Small but active – pool size does not matter for carbon incorporation in belowground food webs.
1. The complexity of soil food webs and the cryptic habitat hamper the analyses of pools, fluxes and turnover rates of carbon (C) in organisms and the insight into their interactions. Stable isotope analysis has been increasingly used to disentangle soil food web structure, yet it has not been applied to quantitatively characterize C dynamics at the level of the entire soil food web.
2. The present study employed 13CO2 pulse labelling to investigate the incorporation of maize root-derived C into major soil compartments and food web players in an arable field for 25 days. Bulk tissue and compound-specific (lipids) C isotope ratios were used to quantify pool sizes and 13C incorporation in bacteria and fungi as primary decomposers, nematodes as key drivers of the microfood web and decomposers and predators among the meso- and macrofauna.
3. About 20% of the C assimilated by maize was transferred to below-ground pools. 13C was predominantly incorporated into rhizosphere micro-organisms rather than in those of the bulk soil. 13C in phospholipid fatty acid biomarkers revealed that root-derived C was incorporated into the soil food web mainly via saprotrophic fungi rather than via bacteria. Only small amounts of 13C were transferred to higher trophic levels, predominantly into fungal-feeding nematodes and macrofauna decomposers.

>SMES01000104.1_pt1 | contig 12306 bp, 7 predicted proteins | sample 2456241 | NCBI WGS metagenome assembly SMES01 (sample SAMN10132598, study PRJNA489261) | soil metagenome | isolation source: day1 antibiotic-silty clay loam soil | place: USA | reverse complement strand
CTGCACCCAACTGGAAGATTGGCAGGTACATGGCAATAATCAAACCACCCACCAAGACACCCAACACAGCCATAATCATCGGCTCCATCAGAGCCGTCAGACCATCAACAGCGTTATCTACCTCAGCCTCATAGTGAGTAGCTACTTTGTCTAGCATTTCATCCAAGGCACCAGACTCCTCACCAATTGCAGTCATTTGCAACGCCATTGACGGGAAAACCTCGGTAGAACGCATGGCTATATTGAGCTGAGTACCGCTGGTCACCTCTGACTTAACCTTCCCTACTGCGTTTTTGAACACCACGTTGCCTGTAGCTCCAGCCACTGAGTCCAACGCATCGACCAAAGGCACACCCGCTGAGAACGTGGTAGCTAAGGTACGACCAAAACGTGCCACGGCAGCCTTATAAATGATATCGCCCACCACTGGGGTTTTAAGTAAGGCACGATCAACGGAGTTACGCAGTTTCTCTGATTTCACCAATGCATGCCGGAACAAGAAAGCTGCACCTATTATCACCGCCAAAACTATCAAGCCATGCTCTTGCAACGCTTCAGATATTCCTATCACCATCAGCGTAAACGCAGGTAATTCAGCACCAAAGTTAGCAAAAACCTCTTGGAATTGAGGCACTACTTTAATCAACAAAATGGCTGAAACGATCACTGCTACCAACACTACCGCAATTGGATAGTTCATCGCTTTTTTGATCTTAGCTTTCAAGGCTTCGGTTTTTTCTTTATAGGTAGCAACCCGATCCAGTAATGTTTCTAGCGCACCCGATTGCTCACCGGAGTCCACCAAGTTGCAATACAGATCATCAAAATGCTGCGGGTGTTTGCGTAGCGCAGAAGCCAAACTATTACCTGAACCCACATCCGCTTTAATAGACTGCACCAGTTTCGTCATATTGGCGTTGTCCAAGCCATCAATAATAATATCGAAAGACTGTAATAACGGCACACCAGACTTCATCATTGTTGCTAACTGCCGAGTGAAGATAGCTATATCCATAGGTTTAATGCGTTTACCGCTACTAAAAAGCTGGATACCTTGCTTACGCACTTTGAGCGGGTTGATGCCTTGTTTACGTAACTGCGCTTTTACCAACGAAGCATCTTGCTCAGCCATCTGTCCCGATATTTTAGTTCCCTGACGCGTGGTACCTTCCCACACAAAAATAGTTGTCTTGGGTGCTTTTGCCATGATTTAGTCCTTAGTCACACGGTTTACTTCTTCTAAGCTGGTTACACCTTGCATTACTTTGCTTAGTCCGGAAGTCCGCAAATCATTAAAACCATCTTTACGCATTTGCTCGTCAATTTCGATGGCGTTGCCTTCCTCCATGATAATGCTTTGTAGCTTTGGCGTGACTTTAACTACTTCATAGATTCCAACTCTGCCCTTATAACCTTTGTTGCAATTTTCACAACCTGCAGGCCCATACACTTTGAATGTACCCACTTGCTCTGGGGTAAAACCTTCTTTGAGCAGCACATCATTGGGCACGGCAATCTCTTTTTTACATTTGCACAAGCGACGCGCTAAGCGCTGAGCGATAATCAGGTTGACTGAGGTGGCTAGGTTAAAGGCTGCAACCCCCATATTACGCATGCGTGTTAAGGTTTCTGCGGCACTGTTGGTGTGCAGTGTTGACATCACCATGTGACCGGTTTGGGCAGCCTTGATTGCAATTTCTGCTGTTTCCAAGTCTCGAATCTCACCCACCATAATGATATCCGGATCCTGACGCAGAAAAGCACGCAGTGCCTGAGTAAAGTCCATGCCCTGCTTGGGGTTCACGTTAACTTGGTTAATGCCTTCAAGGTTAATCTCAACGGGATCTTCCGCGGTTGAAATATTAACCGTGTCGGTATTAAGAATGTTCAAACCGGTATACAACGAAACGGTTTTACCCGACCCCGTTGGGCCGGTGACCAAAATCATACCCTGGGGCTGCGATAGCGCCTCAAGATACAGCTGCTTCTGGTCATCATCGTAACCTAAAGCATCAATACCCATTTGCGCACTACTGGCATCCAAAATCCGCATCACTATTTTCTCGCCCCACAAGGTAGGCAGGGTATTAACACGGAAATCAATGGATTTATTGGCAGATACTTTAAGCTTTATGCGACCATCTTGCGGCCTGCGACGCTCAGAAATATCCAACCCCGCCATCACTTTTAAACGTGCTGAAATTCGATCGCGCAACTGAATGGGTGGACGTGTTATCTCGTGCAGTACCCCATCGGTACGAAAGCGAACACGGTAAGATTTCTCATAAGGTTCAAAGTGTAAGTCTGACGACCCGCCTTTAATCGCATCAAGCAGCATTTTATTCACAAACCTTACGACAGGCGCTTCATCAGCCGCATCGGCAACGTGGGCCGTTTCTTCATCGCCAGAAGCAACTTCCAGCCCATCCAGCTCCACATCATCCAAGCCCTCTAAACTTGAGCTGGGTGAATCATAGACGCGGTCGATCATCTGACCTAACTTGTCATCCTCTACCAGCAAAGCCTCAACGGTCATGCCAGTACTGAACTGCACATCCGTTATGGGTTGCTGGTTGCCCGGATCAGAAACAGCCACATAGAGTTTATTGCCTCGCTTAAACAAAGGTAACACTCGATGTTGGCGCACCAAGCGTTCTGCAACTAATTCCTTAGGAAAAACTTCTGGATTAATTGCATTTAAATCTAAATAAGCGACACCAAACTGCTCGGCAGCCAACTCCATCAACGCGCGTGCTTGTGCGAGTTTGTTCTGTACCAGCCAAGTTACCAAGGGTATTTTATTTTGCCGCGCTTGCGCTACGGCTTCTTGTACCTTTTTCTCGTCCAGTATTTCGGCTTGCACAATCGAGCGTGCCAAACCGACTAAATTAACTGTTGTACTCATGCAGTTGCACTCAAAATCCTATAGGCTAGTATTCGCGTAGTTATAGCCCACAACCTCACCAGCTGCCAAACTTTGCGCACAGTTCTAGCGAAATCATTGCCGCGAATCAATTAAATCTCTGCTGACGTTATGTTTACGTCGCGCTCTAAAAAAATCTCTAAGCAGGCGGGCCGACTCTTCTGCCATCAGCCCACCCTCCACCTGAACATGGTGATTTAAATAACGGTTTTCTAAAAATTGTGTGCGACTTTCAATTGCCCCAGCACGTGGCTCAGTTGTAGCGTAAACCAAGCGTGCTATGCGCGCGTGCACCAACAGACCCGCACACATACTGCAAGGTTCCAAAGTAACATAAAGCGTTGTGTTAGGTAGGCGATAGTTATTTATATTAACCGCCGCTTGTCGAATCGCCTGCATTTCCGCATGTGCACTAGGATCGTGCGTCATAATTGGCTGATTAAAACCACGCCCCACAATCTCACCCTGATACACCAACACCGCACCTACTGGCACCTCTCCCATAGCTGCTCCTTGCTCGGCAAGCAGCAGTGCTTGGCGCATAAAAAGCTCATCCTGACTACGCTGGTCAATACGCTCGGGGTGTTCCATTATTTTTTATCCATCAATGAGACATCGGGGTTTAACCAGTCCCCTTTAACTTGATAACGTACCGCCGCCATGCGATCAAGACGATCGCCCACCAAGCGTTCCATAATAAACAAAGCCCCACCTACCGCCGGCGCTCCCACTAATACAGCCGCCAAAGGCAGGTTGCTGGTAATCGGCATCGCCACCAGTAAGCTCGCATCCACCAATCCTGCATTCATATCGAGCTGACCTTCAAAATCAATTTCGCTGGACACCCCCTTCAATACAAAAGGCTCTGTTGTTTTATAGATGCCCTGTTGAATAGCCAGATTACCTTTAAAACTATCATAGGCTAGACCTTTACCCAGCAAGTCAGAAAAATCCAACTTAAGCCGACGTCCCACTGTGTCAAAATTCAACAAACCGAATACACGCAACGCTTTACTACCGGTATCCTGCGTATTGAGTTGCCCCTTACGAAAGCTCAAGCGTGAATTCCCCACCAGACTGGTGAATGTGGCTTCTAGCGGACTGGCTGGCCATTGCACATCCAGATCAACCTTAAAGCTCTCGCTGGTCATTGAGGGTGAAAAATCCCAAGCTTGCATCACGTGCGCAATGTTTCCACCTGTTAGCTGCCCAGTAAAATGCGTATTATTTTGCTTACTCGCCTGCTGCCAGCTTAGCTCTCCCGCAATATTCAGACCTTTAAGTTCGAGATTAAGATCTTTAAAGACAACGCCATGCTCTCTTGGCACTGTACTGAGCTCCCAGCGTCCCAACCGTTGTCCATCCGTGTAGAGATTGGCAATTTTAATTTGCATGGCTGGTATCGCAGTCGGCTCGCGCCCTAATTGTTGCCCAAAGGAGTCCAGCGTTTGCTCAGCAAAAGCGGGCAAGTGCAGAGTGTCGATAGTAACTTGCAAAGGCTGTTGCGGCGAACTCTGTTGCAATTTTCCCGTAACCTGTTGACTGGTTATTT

4. Most importantly, C pool size and 13C incorporation did not match closely. Although the fungal C stock was less than half that of bacteria, C transfers from fungi into higher trophic levels of the fungal energy pathway, that is fungal-feeding nematodes and meso- and macrofauna decomposers, by far exceed that of bacterial C. This challenges previous views on the dominance of bacteria in root C dynamics and suggests saprotrophic fungi to function as major agents channelling recent photoassimilates into the soil food web.
Pausch, J.; Kramer, S.; Scharroba, A.; Scheunemann, N.; Butenschoen, O.; Kandeler, E.; Marhan, S.; Riederer, M.; Scheu, S.; Kuzyakov, Y.; Ruess, L. 2015. Small but active – pool size does not matter for carbon incorporation in belowground food webs. Functional Ecology, DOI: 10.1111/1365-2435.12512.